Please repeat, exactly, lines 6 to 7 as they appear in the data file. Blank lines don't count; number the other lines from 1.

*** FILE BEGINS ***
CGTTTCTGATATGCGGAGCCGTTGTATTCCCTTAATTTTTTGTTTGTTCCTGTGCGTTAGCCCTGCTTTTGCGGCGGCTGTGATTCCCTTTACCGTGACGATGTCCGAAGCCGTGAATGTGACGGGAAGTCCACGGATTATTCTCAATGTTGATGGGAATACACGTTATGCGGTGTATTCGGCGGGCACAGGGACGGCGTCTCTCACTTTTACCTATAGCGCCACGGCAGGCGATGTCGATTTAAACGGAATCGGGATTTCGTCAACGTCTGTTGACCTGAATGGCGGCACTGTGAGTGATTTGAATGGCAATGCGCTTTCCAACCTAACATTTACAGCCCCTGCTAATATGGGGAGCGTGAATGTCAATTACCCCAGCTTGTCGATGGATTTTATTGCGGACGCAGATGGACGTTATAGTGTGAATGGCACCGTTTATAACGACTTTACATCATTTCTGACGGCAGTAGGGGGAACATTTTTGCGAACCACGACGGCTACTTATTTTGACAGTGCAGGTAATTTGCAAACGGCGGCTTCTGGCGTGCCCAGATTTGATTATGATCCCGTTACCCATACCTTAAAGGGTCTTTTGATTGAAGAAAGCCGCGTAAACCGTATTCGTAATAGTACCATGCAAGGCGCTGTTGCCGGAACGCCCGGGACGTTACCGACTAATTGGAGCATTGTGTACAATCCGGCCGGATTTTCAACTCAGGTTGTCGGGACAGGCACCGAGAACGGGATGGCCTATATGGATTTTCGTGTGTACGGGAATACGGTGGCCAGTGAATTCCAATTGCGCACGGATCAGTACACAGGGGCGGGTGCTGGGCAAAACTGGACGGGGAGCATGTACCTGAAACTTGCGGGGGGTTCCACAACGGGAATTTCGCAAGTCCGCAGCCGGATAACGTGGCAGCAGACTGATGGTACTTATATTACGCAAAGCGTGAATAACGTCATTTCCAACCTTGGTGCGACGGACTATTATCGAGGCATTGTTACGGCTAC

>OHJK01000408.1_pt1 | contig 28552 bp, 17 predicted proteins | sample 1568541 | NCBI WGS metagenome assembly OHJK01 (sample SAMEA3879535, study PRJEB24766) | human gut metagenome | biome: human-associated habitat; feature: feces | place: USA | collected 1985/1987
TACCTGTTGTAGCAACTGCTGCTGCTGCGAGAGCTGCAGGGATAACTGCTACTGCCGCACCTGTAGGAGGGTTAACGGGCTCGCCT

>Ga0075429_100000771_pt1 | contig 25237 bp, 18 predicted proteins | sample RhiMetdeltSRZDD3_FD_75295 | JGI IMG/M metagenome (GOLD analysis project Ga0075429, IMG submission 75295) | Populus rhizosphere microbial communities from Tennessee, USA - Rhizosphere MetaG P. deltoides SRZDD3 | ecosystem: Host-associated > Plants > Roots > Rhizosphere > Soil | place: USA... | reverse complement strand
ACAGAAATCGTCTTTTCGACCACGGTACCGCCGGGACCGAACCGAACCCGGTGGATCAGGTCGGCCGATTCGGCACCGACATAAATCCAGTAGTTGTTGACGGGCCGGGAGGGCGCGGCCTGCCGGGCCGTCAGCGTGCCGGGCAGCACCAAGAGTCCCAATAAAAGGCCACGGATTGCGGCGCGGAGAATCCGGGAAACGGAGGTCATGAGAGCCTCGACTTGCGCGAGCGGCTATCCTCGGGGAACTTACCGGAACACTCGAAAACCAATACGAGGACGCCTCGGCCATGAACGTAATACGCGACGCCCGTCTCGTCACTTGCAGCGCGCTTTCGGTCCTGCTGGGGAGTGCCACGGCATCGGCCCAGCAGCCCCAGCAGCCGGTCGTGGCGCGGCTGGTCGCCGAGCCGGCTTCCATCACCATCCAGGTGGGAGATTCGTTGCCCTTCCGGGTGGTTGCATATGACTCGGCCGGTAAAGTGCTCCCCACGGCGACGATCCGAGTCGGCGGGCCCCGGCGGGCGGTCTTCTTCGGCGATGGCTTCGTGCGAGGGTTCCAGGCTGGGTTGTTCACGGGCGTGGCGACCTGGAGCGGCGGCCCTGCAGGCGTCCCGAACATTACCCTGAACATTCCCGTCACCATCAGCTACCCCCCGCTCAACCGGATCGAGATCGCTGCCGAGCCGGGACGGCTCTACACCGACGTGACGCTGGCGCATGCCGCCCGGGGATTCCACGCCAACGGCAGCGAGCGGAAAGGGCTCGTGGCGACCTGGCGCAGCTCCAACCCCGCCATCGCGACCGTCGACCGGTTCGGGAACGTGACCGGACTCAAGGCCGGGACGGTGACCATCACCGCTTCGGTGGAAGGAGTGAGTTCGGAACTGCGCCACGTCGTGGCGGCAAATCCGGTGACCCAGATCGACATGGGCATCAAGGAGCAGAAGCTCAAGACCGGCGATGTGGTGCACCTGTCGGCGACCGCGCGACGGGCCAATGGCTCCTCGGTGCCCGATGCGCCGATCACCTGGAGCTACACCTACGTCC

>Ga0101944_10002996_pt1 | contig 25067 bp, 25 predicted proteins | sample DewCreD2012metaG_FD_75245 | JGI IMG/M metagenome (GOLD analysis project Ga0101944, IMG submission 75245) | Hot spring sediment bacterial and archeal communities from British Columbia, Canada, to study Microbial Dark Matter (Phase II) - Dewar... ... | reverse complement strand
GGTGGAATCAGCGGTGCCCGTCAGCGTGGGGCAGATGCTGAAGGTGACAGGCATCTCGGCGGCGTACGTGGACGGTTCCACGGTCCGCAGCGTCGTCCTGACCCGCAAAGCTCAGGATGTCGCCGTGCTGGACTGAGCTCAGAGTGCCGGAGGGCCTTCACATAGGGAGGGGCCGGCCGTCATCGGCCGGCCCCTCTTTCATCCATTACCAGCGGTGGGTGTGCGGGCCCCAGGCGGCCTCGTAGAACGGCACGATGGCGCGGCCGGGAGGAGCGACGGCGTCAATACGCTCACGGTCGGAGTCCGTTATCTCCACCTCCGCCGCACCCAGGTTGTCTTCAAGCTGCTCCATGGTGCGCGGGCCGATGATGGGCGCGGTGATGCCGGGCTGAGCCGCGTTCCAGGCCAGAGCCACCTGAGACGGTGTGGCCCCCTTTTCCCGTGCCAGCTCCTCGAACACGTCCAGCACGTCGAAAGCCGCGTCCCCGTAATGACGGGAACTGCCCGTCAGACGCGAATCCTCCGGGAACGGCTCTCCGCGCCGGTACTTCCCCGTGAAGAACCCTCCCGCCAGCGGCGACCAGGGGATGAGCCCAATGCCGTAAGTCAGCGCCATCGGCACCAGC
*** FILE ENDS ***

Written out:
>Ga0101944_10002996_pt1 | contig 25067 bp, 25 predicted proteins | sample DewCreD2012metaG_FD_75245 | JGI IMG/M metagenome (GOLD analysis project Ga0101944, IMG submission 75245) | Hot spring sediment bacterial and archeal communities from British Columbia, Canada, to study Microbial Dark Matter (Phase II) - Dewar... ... | reverse complement strand
GGTGGAATCAGCGGTGCCCGTCAGCGTGGGGCAGATGCTGAAGGTGACAGGCATCTCGGCGGCGTACGTGGACGGTTCCACGGTCCGCAGCGTCGTCCTGACCCGCAAAGCTCAGGATGTCGCCGTGCTGGACTGAGCTCAGAGTGCCGGAGGGCCTTCACATAGGGAGGGGCCGGCCGTCATCGGCCGGCCCCTCTTTCATCCATTACCAGCGGTGGGTGTGCGGGCCCCAGGCGGCCTCGTAGAACGGCACGATGGCGCGGCCGGGAGGAGCGACGGCGTCAATACGCTCACGGTCGGAGTCCGTTATCTCCACCTCCGCCGCACCCAGGTTGTCTTCAAGCTGCTCCATGGTGCGCGGGCCGATGATGGGCGCGGTGATGCCGGGCTGAGCCGCGTTCCAGGCCAGAGCCACCTGAGACGGTGTGGCCCCCTTTTCCCGTGCCAGCTCCTCGAACACGTCCAGCACGTCGAAAGCCGCGTCCCCGTAATGACGGGAACTGCCCGTCAGACGCGAATCCTCCGGGAACGGCTCTCCGCGCCGGTACTTCCCCGTGAAGAACCCTCCCGCCAGCGGCGACCAGGGGATGAGCCCAATGCCGTAAGTCAGCGCCATCGGCACCAGC